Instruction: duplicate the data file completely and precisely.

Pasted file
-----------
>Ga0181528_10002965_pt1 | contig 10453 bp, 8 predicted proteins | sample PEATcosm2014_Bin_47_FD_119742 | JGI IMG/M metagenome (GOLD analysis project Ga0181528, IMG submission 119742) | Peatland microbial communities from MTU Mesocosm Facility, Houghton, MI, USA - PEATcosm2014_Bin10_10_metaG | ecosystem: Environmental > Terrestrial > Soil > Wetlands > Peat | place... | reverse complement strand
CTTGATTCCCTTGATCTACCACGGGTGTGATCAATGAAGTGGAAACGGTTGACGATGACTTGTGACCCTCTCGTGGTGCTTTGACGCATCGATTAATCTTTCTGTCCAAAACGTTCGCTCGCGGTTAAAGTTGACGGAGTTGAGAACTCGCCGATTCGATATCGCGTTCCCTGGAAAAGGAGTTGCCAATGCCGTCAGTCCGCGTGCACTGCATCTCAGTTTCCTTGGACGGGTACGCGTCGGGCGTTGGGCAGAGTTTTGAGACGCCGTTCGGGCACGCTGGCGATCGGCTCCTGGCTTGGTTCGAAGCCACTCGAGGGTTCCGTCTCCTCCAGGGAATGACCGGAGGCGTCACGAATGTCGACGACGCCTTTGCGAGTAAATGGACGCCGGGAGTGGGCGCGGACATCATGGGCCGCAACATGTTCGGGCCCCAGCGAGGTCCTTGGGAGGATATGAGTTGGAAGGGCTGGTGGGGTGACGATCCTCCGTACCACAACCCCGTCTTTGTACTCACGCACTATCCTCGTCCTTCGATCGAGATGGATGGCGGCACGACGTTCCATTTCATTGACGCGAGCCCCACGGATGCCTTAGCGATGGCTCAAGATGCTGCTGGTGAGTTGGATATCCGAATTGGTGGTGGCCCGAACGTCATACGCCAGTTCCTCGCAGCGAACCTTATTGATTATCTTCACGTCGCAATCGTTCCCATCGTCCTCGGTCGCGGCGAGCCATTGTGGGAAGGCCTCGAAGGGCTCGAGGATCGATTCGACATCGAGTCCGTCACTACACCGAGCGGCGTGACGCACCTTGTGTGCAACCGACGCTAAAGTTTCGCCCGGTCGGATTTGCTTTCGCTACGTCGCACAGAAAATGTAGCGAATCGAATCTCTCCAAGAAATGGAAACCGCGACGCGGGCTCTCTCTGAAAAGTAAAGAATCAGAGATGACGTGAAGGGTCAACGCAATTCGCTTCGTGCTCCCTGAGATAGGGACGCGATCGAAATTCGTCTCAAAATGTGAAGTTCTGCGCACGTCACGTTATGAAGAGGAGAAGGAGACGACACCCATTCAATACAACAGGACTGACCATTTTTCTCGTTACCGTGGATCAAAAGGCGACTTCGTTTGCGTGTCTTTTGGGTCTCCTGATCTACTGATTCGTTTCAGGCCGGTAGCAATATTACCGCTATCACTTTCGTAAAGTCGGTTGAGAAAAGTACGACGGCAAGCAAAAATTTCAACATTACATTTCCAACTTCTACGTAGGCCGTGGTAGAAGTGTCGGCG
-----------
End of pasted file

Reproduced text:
>Ga0181528_10002965_pt1 | contig 10453 bp, 8 predicted proteins | sample PEATcosm2014_Bin_47_FD_119742 | JGI IMG/M metagenome (GOLD analysis project Ga0181528, IMG submission 119742) | Peatland microbial communities from MTU Mesocosm Facility, Houghton, MI, USA - PEATcosm2014_Bin10_10_metaG | ecosystem: Environmental > Terrestrial > Soil > Wetlands > Peat | place... | reverse complement strand
CTTGATTCCCTTGATCTACCACGGGTGTGATCAATGAAGTGGAAACGGTTGACGATGACTTGTGACCCTCTCGTGGTGCTTTGACGCATCGATTAATCTTTCTGTCCAAAACGTTCGCTCGCGGTTAAAGTTGACGGAGTTGAGAACTCGCCGATTCGATATCGCGTTCCCTGGAAAAGGAGTTGCCAATGCCGTCAGTCCGCGTGCACTGCATCTCAGTTTCCTTGGACGGGTACGCGTCGGGCGTTGGGCAGAGTTTTGAGACGCCGTTCGGGCACGCTGGCGATCGGCTCCTGGCTTGGTTCGAAGCCACTCGAGGGTTCCGTCTCCTCCAGGGAATGACCGGAGGCGTCACGAATGTCGACGACGCCTTTGCGAGTAAATGGACGCCGGGAGTGGGCGCGGACATCATGGGCCGCAACATGTTCGGGCCCCAGCGAGGTCCTTGGGAGGATATGAGTTGGAAGGGCTGGTGGGGTGACGATCCTCCGTACCACAACCCCGTCTTTGTACTCACGCACTATCCTCGTCCTTCGATCGAGATGGATGGCGGCACGACGTTCCATTTCATTGACGCGAGCCCCACGGATGCCTTAGCGATGGCTCAAGATGCTGCTGGTGAGTTGGATATCCGAATTGGTGGTGGCCCGAACGTCATACGCCAGTTCCTCGCAGCGAACCTTATTGATTATCTTCACGTCGCAATCGTTCCCATCGTCCTCGGTCGCGGCGAGCCATTGTGGGAAGGCCTCGAAGGGCTCGAGGATCGATTCGACATCGAGTCCGTCACTACACCGAGCGGCGTGACGCACCTTGTGTGCAACCGACGCTAAAGTTTCGCCCGGTCGGATTTGCTTTCGCTACGTCGCACAGAAAATGTAGCGAATCGAATCTCTCCAAGAAATGGAAACCGCGACGCGGGCTCTCTCTGAAAAGTAAAGAATCAGAGATGACGTGAAGGGTCAACGCAATTCGCTTCGTGCTCCCTGAGATAGGGACGCGATCGAAATTCGTCTCAAAATGTGAAGTTCTGCGCACGTCACGTTATGAAGAGGAGAAGGAGACGACACCCATTCAATACAACAGGACTGACCATTTTTCTCGTTACCGTGGATCAAAAGGCGACTTCGTTTGCGTGTCTTTTGGGTCTCCTGATCTACTGATTCGTTTCAGGCCGGTAGCAATATTACCGCTATCACTTTCGTAAAGTCGGTTGAGAAAAGTACGACGGCAAGCAAAAATTTCAACATTACATTTCCAACTTCTACGTAGGCCGTGGTAGAAGTGTCGGCG